10.12 Co-design for HMW Theme 1A

‘Revisiting the ASHA role and crafting a clear value proposition for the community, health system, and for themselves.’

10.12.1 Objectives and Recruitment

The goal of the second set of co-design sessions in January 2021 was to:

  1. Understand the value perception of the ASHA role from their own perspective and from the community perspective.

  2. Explore how the value perception of the ASHA role can be improved for ASHAs by providing growth pathways beyond their current role.

  3. Explore how the image of ASHAs for community members can be made more positive and revered.

To this end we recruited one group of an ASHA facilitator, 2-3 ASHAs under her, a Jeevika leader, an Anganwadi worker (AWW), and a Panchayat leader (Mukhiya) all of whom worked in the same block. After initial rapport building calls to introduce the project, we held individual calls with each person to understand how they perceive the position of the ASHAs in the community, among the CHW cadre, and what respect they have (or don’t have). This co-design also ended with a group call which shared the outputs from the one-on-one discussions, and a discussion around possible solutions.

Diagram: The process of co-design 1A:

Link to the Activity Plan which contains details about each of these sessions.

10.12.2 Lessons Learned

Recruitment & Rapport - To avoid bias, participants were recruited in an area with lower smartphone penetration and digital access than those initially recruited in HMW 1B. This increased the ‘Distance to Participant’ for the interviewer, and led to difficulties in communication, organizing calls, and responsiveness. Because the group was mostly speaking on phone calls, there wasn’t the same ‘sense of community’ that occured with the 1B group, which came together on Whatsapp.

The PCI recruitment team was especially crucial to identifying participants, building participation and rapport, but building rapport still took time over multiple calls. Specifically, the Mukhiya that was recruited had to drop off due to other commitments, and therefore had to contact a larger pool of women across the roles to get this number of participants.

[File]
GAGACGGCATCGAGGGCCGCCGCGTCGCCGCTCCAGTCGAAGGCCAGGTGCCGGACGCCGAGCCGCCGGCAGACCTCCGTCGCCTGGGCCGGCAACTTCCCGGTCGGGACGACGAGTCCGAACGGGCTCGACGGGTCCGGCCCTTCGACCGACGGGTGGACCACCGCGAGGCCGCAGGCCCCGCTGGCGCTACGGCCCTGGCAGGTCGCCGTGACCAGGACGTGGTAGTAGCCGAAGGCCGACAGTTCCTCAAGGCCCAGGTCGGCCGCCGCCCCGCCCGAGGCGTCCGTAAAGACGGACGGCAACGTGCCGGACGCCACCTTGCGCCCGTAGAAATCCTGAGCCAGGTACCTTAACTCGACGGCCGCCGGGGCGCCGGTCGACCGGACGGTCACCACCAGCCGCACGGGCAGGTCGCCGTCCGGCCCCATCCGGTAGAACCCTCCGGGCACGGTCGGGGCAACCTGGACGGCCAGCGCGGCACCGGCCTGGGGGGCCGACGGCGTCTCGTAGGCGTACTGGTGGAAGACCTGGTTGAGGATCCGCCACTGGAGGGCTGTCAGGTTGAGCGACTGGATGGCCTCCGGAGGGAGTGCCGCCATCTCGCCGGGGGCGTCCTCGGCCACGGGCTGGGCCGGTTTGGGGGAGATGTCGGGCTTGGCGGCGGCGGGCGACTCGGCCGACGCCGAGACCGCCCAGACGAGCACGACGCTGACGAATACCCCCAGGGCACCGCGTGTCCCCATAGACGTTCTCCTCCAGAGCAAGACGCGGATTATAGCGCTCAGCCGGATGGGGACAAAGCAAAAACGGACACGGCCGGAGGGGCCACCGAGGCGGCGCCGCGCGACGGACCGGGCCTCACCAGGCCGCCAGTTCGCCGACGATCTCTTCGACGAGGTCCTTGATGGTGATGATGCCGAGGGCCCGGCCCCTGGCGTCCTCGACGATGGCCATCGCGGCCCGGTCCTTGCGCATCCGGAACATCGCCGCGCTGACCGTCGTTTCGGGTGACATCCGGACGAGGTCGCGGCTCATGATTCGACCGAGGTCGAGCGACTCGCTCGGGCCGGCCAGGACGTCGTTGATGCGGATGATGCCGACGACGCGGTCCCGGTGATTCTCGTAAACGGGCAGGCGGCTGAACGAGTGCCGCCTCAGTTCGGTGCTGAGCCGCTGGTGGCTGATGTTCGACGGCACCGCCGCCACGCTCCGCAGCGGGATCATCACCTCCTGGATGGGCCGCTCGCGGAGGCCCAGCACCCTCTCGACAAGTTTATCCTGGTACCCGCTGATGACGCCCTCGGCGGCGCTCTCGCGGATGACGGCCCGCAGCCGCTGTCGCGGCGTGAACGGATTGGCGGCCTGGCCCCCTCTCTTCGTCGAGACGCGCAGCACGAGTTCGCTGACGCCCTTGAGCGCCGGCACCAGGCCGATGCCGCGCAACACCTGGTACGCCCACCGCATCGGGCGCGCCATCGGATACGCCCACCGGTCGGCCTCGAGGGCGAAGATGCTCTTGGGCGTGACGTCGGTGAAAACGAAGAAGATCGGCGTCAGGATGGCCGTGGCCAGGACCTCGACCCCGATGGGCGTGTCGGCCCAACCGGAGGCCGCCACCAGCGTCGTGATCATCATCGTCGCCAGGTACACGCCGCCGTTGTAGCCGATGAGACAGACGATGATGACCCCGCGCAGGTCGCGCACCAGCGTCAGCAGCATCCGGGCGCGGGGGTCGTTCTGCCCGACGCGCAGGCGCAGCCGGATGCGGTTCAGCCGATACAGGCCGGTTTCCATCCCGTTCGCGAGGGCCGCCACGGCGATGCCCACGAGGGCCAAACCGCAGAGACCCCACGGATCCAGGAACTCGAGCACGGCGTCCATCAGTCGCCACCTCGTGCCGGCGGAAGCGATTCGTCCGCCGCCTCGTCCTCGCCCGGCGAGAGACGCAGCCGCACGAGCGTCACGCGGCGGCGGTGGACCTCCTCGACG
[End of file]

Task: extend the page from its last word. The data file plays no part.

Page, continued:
Activities - One of the tasks the participants were asked to do was to write a story based on a prompt and send it back to us, but without Whatsapp the participation rate was very low for this activity and much harder to follow up on.

Surprise - One thing that wasn’t expected was a participant with her own Youtube channel, creating self-made content on children’s health, education, and one video on immunization!

10.12.3 Synthesis

The co-design sessions were documented and translated to English for processing: 4. Transcription of all sessions to Google Docs. 5. Organization of all responses into broad themes in a Google Doc - each response was categorized responders’ role, and then topic. 6. Synthesis on to miro board - iteratively summarizing the theme clusters and sub-clusters.

The participants’ answers were documented and grouped loosely by 9 idea clusters and further nuance was captured in sub-clusters. These quotes were then sorted on a Miro board which narrowed the clusters into 5, based on the quotes’ affinity with each theme.

These 5 clusters are Respect and Value, Disrespect and Sacrifice, Change in Community, Logistics, and Community Worker Relationships, which capture the range of answers that were given by each participant about the ASHAs role and status within the community.

See Annex for Themes and Clusters

10.12.4 Emerging Ideas

From these clusters idea sparks emerged both from the quotes directly and also through brainstorming sessions with the team. Emerging ideas fall into five main categories: Payments, Relationships, What is hers’, Training, and Public Recognition. Within each of these categories there are many sub-ideas which can be combined or used in multiple ways to improve ASHAs workload, motivation, efficacy, and so forth. For example, ideas in the ‘What is Hers’ category respond to quotes and findings around the need for ASHAs to have a ‘home base’ through which to reach her, making her more reliably available for beneficiaries going into labor. While this could be a literal space or location, it could also be digital or a formalized way to contact her while she is about in the community.

From this brainstorm the team developed 5 specific concepts which combine the strongest aspects of the ideas. The priority was on ideas that addressed ASHA’s role and value proposition.

See Annex for all emerging ideas